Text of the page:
A GP was “reading definitions from Google” on eating disorders to diagnose a patient, according to a survey which reveals the majority of such patients feel doctors do not know how to help them.
The proportion has also increased over the last four years, with more than two thirds (69 per cent) of patients surveyed feeling that their GP did not know how to help them, up from 66 per cent in 2017.
All doctors should undergo comprehensive training on how to spot eating disorders and refer patients correctly, according to Beat, the charity which carried out the research.
There is no requirement to provide medical students with any eating disorder training, the charity said, with the average student receiving less than two hours throughout their degree.
Beat is calling on every medical school to provide comprehensive training to give GPs the necessary knowledge to help patients presenting with eating disorders.
Around 1.25 million people in the UK have some form of mental illness related to eating in the UK, according to the charity.
One case study in the survey, a patient identified only as Alex, said: “My GP encouraged me to eat more but didn’t understand the barriers to doing this… I feel more needs to be understood about the anxiety and feelings around eating.”
Aisha, another survey respondent, said her GP “was just reading definitions from Google”.
“I felt I had the same knowledge as them, except they were the only ones able to refer me for help,” she said.
Almost all of the survey respondents (92 per cent) felt their GP needed more training.
Two thirds (67 per cent) said opportunities for early intervention and identification of their condition were missed by their GP.
And more than half (52 per cent) said they would have sought help if they had greater confidence that doctors could support them.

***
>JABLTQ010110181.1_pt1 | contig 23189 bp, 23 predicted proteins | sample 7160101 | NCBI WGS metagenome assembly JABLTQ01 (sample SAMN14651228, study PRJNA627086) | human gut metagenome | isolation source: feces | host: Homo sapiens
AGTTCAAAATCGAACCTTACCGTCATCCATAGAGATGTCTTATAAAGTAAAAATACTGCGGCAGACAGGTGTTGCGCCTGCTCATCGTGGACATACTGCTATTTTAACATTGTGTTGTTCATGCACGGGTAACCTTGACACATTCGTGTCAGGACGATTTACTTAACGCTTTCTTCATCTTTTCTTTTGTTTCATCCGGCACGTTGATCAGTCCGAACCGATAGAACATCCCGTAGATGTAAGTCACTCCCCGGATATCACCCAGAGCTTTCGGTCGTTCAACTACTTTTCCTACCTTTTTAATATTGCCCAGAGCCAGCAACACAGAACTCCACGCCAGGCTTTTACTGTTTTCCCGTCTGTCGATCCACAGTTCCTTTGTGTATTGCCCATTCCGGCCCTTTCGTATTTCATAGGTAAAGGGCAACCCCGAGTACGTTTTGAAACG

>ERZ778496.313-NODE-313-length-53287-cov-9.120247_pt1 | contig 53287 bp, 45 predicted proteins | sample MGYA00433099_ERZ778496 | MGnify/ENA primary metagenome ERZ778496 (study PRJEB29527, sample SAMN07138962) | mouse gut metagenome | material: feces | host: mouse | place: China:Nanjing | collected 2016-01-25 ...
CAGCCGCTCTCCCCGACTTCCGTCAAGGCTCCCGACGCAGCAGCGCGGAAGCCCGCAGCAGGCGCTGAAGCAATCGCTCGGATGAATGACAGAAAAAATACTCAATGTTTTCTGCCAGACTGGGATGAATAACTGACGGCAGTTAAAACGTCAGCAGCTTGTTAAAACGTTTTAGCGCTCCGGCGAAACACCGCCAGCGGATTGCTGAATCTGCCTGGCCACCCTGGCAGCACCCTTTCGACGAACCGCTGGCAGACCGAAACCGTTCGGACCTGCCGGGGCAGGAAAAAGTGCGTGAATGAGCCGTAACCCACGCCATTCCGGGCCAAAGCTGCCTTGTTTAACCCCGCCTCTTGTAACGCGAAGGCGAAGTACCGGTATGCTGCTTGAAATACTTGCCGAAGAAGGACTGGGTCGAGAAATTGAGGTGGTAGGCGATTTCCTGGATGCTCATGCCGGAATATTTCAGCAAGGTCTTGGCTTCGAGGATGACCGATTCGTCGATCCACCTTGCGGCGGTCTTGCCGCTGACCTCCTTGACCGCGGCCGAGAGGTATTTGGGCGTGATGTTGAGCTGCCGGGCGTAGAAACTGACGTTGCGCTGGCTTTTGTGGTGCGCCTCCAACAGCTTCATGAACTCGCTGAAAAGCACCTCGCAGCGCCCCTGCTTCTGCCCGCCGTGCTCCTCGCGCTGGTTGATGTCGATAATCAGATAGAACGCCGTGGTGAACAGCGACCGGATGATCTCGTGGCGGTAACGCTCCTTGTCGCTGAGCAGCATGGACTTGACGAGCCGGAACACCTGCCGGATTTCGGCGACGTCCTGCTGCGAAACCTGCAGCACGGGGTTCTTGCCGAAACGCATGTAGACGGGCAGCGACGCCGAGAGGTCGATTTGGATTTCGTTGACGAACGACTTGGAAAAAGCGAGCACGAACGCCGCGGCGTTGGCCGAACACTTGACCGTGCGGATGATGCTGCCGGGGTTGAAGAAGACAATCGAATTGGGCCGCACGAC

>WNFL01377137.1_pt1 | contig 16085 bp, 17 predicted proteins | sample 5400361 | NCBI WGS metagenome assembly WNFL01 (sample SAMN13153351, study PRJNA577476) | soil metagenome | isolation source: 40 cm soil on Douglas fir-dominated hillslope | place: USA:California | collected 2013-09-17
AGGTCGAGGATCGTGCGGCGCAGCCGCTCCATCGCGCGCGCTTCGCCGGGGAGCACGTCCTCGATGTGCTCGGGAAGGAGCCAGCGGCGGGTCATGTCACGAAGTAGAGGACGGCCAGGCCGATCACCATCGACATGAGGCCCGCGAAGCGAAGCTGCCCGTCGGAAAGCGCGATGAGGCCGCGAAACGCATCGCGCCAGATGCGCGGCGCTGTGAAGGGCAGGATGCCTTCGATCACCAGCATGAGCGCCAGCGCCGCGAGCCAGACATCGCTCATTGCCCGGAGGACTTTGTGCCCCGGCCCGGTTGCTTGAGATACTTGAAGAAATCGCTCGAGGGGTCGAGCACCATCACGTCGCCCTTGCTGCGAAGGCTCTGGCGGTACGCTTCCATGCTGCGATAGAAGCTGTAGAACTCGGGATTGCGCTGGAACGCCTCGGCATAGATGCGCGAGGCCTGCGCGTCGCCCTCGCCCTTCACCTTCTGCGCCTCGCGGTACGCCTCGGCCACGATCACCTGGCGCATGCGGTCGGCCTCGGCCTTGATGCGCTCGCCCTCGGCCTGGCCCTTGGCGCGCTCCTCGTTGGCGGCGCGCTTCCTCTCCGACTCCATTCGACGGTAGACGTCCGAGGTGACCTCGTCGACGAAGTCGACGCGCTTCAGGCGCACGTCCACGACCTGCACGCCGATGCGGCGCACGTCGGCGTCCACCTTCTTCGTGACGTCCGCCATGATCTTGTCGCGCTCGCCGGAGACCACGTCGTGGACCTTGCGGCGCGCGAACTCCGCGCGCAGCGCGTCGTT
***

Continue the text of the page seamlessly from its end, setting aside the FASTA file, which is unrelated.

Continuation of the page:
More than 1,600 people with experience of an eating disorder, aged 13 to 79, responded to the survey.
It comes as a record number of children have been referred for specialist care for the most serious mental health problems during the pandemic.
Between April 2021 and October 2021, the number of children aged under 18 needing care for issues ranging from self-half to eating disorders had increased by 77 per cent compared to the same period in 2019.
‘Essential’ that medical students receive training on eating disorders
Andrew Radford, the chief executive of Beat, said: “It is essential that all medical students receive training on eating disorders. Quality education about eating disorders during medical school will help our future doctors to increase their understanding of these complex illnesses, identify the early signs and symptoms, and signpost people to treatment.
“Healthcare staff work tirelessly to provide the best care for their patients, but through no fault of their own they often do not have the training that they need.”
He added it was “essential that every person with an eating disorder feels confident that they will be supported by their GP”.
Dr Gary Howsam, the vice chair of the Royal College of GPs, disputed the charity’s claim that GPs have “little or no training” to identify eating disorders.
“On completion of medical school, and after two further years of post-graduate ‘foundation years’ training, GP trainees then undertake a three-year specialty training in order to practice independently as a GP in the UK,” he said.
Part of that training includes a focus on mental health including eating disorders, he said.
“It is nevertheless distressing to see so many patients with eating disorders report having a poor experience of healthcare.”
The RCGPs has called for GP appointments to be at least 15 minutes as the current 10 minute standard is “inadequate”.
“But offering longer appointments means offering fewer and patients already report having to wait too long to access GP care,” he said.